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Tag Games unveil their mobile social game engine called moFlow

A new game engine has be launches by Tag Games called moFlow. This particular game engine will allow developers to “facilitate multiple platforms at one time and by allowing players to interact with each other regardless of the platform being used.”

Essentially what this means is that you will be able to develop multiplayer games which will be cross-platform compatible. More tools for developers to use means more good games for us to play right? moFlow, as it is called, can also be used in conjunction with moMetrics, a data analysis solution, and moConnect, a scalable server and player account infrastructure solution.

A better way to put this is that Tag Games will be able to make 2D and 3D games for both iOS and Android at the same time. It will also work for web-based, Windows and Mac titles as well. Player interaction will be available with other players regardless of platform as well without really having to do anything different aside from putting that feature into a game.

To show all this off, Tag Games will be release a game called Funpark Friends where you will be build your own amusement park. Your friends will be able to visit the amusement park you have build and you will be able to interact with them while they are visiting. Funpark Friends is slated for release any day now. Full press release below for your reading pleasure.

Developer Website: Tagplay

 

‘moFlow’ – A Ground Breaking Social Mobile Games Engine for iOS and Android

DUNDEE, UK – 02/01/2012 – Tag Games Ltd.

Tag Games today announced that it has used its ground-breaking ‘moFlow’ games engine technology to instantly convert the critically acclaimed iOS social game ‘Funpark Friends’ to the Android operating system.

The moFlow social mobile games engine, developed in parallel with ‘moMetrics’, a complete data analysis solution, and ‘moConnect’, a complete scalable server and player-account infrastructure solution, allows Tag Games to develop 2D and 3D player-to-player applications for iOS and Android devices simultaneously. One of the first of its kind, mo technology provides a multi-platform social mobile development package with support for web, Windows, Mac and other hand-held platforms in the works.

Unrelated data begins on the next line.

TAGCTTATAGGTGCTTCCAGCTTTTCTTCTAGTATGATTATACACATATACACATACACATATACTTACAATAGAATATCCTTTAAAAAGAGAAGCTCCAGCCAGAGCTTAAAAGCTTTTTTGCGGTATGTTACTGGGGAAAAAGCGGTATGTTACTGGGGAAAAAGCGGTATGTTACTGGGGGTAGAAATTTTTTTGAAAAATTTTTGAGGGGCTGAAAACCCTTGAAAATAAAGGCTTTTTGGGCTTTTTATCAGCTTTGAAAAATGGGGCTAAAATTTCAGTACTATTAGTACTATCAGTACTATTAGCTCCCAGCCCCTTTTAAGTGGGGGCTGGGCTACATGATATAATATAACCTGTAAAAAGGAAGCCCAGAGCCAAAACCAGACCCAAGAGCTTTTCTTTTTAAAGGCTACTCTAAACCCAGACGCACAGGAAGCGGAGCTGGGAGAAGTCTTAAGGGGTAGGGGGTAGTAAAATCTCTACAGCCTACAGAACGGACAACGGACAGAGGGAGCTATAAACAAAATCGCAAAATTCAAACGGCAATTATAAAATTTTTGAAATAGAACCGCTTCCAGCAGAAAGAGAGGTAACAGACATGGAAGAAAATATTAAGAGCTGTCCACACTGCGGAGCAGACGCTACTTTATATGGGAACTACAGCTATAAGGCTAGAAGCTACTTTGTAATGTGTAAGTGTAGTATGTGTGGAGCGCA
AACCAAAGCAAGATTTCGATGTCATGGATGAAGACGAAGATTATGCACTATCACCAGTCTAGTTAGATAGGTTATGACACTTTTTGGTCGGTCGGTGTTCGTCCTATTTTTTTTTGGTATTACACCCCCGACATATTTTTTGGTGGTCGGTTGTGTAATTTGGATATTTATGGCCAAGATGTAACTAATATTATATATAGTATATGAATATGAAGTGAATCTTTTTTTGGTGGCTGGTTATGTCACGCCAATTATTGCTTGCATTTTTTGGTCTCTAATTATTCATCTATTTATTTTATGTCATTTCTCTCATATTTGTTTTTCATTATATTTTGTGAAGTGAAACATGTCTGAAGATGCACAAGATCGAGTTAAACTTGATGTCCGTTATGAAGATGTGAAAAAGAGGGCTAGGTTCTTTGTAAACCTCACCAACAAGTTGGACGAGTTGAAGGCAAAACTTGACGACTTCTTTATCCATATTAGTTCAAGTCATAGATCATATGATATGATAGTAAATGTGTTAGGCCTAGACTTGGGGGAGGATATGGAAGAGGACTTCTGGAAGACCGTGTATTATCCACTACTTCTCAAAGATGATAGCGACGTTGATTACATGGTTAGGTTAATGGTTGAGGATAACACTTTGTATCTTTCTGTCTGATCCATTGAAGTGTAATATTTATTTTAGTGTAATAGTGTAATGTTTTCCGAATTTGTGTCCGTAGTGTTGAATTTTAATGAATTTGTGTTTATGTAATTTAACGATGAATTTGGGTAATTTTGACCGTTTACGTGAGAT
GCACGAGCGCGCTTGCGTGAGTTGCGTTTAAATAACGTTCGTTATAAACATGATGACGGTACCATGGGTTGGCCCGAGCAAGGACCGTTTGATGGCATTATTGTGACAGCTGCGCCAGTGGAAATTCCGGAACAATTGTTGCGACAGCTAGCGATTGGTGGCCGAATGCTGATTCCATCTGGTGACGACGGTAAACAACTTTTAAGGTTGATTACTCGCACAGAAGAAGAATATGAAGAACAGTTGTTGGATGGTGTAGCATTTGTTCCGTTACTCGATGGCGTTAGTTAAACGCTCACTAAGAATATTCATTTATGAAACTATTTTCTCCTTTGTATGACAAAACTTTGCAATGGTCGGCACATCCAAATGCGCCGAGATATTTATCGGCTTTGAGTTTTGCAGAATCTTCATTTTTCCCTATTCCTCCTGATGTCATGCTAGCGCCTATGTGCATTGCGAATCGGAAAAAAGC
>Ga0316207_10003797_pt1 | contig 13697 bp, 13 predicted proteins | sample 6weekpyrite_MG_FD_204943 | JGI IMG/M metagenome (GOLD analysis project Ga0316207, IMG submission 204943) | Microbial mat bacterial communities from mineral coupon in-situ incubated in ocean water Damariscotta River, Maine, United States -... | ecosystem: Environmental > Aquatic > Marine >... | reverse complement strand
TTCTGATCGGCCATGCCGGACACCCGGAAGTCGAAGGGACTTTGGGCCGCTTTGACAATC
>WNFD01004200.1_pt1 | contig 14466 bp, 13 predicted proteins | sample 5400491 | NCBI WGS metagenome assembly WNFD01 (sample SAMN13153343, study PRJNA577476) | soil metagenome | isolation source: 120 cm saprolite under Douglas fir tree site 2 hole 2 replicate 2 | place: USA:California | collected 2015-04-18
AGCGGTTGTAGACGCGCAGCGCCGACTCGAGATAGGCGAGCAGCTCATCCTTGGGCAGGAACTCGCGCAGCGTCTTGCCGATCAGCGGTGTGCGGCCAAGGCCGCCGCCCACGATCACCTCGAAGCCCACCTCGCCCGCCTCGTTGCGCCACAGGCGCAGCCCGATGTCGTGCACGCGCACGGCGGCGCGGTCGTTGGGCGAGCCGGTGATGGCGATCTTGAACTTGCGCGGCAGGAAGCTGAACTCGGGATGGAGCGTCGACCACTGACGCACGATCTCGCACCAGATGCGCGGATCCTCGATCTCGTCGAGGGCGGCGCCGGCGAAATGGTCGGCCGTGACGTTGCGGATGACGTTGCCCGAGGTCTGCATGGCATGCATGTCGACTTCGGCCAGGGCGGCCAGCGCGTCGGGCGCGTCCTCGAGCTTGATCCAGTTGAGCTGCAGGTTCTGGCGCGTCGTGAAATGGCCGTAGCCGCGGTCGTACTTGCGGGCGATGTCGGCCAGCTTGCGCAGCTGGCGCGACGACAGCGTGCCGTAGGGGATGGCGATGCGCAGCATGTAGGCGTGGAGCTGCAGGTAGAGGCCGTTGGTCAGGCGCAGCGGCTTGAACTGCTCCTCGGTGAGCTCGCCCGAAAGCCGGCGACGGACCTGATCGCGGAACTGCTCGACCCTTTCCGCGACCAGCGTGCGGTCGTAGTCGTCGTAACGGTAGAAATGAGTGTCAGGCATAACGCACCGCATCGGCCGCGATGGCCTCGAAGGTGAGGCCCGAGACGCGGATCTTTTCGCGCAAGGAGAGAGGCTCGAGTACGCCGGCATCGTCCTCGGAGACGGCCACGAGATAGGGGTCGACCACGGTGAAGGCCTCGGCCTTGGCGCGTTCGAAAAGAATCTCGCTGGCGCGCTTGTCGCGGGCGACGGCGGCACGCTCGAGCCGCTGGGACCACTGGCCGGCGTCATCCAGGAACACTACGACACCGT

Funpark Friends for Android (released under the studio’s self-publishing ‘Tagplay’ brand) is scheduled for launch early February and will allow players to log-in and play using their cloud-stored game data on any Android or Apple device. What’s more, they will be able to interact with other Funpark Friends players regardless of the devices being used. Scott Downie, architect of the moFlow engine, outlined how mo technology makes this possible:

“moFlow’s modular design allows functionality to be added or removed dependent upon the specific needs of the game.  Application sizes are therefore much smaller than those built with other engines, whilst providing support for a variety of proprietary and 3rd party libraries (including our own moConnect and moMetrics).

Our scalable code solution allows moFlow to take full advantage of multi-core hardware – benefiting current and future platforms without any additional work – and its powerful UI system enables users to customise look and feel across a variety of screen sizes, resolutions and languages.”

When recognising the growing importance and market share of the Android platform Tag found themselves, like many independent studios, unable to fully capitalise on the opportunity due to the increasing cost of porting code from the lead iOS platform. moFlow eradicates this problem, allowing Tag not only the ability to deliver social games which are device agnostic but also launch content on the two largest App markets simultaneously.

Paul Farley, CEO of Tag Games commented:

“With the launch of Funpark Friends on Android using our proprietary moFlow, moConnect and moMetrics technology stack, we have demonstrated not only our continued excellence in game design, but also a technical capability that puts Tag on par, or ahead of the competition. We now look forward to extending platform support beyond mobile and exploring how we can use this technical advantage to help other independent mobile developers deliver better social games, across more markets and at a lower opportunity cost.”

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